What is privacy?

‘Privacy’ is not defined in legislation, and providing a conclusive definition is difficult. Privacy relates to the principles of human dignity, human uniqueness, the importance of solitude, and has historically been described as ‘the right to be left alone.’[1]

Privacy encompasses several overlapping notions, including secrecy, confidentiality, solitude of the home, informational self-determination, freedom from surveillance, and the protection of an individual’s intimate relationships.[2]

Privacy has been recognised broadly as a human right in international instruments including the United Nations Declaration of Human Rights and the International Covenant on Civil and Political Rights. In Victoria, a right to privacy is included in the Victorian Charter of Human Rights and Responsibilities Act 2006.

Privacy of personal information has increasingly come into the spotlight internationally and in Australia. This is largely as a consequence of the exponential rise in sophistication of digital and other surveillance technologies, and the increasing ability for governments and organisations to collect and store detailed caches of personal information.

As a result, laws protecting information privacy have been enacted in numerous countries, including Australia. Many of these laws are based on guidelines developed by the Organisation for Economic Cooperation and Development (OECD) in 1980.


Privacy Background Paper - December 2015


What is information privacy?

Australia’s legislative approach to privacy has centred one aspect of privacy – control of information about oneself – or what has become known as ‘information privacy’. Most states and territories, as well as the Commonwealth, have enacted information privacy laws.

The Victorian Privacy and Data Protection Act 2014 (PDPA), successor to the Information Privacy Act 2000, protects ‘personal information’ held by Victorian government organisations.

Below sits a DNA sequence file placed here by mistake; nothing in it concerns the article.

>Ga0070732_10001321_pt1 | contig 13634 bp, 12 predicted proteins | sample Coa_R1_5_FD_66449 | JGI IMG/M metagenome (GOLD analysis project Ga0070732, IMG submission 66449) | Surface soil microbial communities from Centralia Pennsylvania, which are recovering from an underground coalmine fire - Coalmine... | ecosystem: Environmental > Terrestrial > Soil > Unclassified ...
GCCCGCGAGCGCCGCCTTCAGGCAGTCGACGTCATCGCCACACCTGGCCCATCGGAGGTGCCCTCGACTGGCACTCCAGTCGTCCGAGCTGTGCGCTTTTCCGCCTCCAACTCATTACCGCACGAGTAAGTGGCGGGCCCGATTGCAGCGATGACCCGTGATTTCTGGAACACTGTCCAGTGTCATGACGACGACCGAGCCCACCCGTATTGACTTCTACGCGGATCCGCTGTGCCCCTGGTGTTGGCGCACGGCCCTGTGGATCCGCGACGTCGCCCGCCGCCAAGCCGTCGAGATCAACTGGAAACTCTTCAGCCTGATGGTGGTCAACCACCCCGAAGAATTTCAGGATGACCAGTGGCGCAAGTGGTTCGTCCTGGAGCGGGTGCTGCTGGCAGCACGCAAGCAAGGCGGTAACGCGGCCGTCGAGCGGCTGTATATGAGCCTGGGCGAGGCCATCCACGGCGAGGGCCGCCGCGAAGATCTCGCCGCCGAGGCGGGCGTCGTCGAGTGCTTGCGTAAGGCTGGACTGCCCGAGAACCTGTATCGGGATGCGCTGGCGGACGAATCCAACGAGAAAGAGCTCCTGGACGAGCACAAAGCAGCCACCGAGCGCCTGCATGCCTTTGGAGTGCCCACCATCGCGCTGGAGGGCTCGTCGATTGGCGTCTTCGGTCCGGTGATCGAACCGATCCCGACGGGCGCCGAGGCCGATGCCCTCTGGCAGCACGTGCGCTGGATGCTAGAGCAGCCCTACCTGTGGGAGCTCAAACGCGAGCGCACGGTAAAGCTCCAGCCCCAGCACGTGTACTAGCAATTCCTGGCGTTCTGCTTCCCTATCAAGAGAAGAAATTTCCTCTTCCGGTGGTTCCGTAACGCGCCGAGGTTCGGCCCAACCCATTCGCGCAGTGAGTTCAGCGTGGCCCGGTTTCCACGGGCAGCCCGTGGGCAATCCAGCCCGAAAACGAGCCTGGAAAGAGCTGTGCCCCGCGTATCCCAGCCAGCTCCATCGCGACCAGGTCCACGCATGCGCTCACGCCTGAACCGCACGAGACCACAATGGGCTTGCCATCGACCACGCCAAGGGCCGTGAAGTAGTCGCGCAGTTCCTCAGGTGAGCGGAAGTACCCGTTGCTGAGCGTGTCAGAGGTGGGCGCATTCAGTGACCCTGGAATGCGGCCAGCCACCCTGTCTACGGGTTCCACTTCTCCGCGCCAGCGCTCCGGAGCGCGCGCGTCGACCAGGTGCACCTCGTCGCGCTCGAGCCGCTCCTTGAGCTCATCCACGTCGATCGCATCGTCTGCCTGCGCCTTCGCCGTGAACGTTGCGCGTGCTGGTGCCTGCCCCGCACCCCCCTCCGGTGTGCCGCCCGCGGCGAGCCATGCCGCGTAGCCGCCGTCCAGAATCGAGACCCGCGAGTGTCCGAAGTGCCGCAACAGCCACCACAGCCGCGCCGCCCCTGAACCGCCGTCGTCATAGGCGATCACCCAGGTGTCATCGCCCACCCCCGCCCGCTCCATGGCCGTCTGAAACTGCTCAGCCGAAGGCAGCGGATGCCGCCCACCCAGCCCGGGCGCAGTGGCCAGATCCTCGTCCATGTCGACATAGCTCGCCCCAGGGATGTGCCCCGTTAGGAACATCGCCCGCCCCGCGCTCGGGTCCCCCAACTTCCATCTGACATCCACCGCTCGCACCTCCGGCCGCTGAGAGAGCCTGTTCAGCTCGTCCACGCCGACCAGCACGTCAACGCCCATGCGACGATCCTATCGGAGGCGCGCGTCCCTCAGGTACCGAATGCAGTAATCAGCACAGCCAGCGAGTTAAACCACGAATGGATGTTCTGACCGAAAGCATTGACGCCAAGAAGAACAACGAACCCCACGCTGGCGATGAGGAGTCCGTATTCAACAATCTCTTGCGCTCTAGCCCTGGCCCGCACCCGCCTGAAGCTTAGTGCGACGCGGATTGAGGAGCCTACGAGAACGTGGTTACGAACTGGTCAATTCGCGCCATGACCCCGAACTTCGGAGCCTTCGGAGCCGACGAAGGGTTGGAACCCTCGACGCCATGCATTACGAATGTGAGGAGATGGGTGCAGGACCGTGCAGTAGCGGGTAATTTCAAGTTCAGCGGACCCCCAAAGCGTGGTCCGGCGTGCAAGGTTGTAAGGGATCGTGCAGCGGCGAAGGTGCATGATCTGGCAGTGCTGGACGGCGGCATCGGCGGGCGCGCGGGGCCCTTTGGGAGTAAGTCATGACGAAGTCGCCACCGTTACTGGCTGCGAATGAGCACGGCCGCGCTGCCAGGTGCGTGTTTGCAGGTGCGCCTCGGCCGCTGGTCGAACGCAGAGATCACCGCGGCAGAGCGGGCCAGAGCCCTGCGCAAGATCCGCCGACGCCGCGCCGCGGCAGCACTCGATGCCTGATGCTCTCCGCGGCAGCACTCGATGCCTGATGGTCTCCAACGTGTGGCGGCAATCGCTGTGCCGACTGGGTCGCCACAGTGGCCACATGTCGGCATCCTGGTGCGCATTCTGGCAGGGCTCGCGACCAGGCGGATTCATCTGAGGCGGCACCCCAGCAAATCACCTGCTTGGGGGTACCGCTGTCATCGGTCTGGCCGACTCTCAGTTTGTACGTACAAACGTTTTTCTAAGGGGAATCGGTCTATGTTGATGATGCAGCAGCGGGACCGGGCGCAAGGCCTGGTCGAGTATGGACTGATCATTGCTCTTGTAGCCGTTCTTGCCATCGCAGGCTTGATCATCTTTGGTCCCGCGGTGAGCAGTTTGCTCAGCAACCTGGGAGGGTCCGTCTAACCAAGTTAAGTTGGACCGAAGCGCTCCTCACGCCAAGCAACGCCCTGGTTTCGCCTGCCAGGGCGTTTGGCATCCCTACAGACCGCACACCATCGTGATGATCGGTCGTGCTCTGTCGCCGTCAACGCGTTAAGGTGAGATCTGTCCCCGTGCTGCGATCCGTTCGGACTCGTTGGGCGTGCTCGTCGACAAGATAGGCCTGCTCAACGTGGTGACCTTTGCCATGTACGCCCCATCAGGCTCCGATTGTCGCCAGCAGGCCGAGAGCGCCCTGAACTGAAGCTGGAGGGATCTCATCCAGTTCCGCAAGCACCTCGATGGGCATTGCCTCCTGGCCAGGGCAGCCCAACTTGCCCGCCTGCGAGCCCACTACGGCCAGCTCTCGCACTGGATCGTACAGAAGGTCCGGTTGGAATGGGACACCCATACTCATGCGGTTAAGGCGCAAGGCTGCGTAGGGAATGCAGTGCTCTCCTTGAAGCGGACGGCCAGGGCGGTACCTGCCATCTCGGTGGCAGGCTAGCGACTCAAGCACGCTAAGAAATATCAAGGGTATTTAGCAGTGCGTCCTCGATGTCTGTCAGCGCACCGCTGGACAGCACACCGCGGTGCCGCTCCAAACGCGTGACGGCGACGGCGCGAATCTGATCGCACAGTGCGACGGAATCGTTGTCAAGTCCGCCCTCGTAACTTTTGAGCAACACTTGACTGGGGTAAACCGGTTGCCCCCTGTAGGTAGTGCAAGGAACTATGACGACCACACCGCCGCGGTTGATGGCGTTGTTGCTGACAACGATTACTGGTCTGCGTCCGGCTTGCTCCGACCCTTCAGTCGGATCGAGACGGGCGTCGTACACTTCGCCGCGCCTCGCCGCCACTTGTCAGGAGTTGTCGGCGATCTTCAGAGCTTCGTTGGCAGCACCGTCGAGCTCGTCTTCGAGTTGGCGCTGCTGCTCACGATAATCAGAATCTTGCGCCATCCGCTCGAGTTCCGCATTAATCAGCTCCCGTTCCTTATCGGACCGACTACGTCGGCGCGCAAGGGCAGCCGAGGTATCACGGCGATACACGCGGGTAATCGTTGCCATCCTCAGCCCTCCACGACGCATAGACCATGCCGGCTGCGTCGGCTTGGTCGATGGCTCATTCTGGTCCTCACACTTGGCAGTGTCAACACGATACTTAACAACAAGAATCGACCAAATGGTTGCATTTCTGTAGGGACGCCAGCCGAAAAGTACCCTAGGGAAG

Under the Act, “ ‘personal information’ means information or an opinion (including information or an opinion forming part of a database), that is recorded in any form and whether true or not, about an individual whose identity is apparent, or can reasonably be ascertained, from the information or opinion, but does not include information of a kind to which the Health Records Act 2001 applies.” [3]

Information privacy protections are embodied in ten Information Privacy Principles (IPPs) set out in Schedule 1 of the PDPA.

The IPPs govern the collection, use and handling of personal information by Victorian public sector organisations, local councils and contracted service providers.

The objects of the PDPA with respect to information privacy are to:

• balance the public interest in the free flow of information with the public interest in protecting the privacy of personal information in the public sector; and
• promote awareness of responsible personal information handling practices in the public sector; and
• promote the responsible and transparent handling of personal information in the public sector.[4]

[1] As elucidated by the Hon. Michael Kirby AC CMG (2013) 2653 Griffith Journal of Law and Human Dignity ‘Privacy: An elusive and changing concept.’
[2] Daniel J. Solove, ‘Conceptualizing Privacy’ (2002) 90 California Law Review 1087, 1092.
[3] Privacy and Data Protection Act 2014 section 3.
[4] Privacy and Data Protection Act 2014 section 5.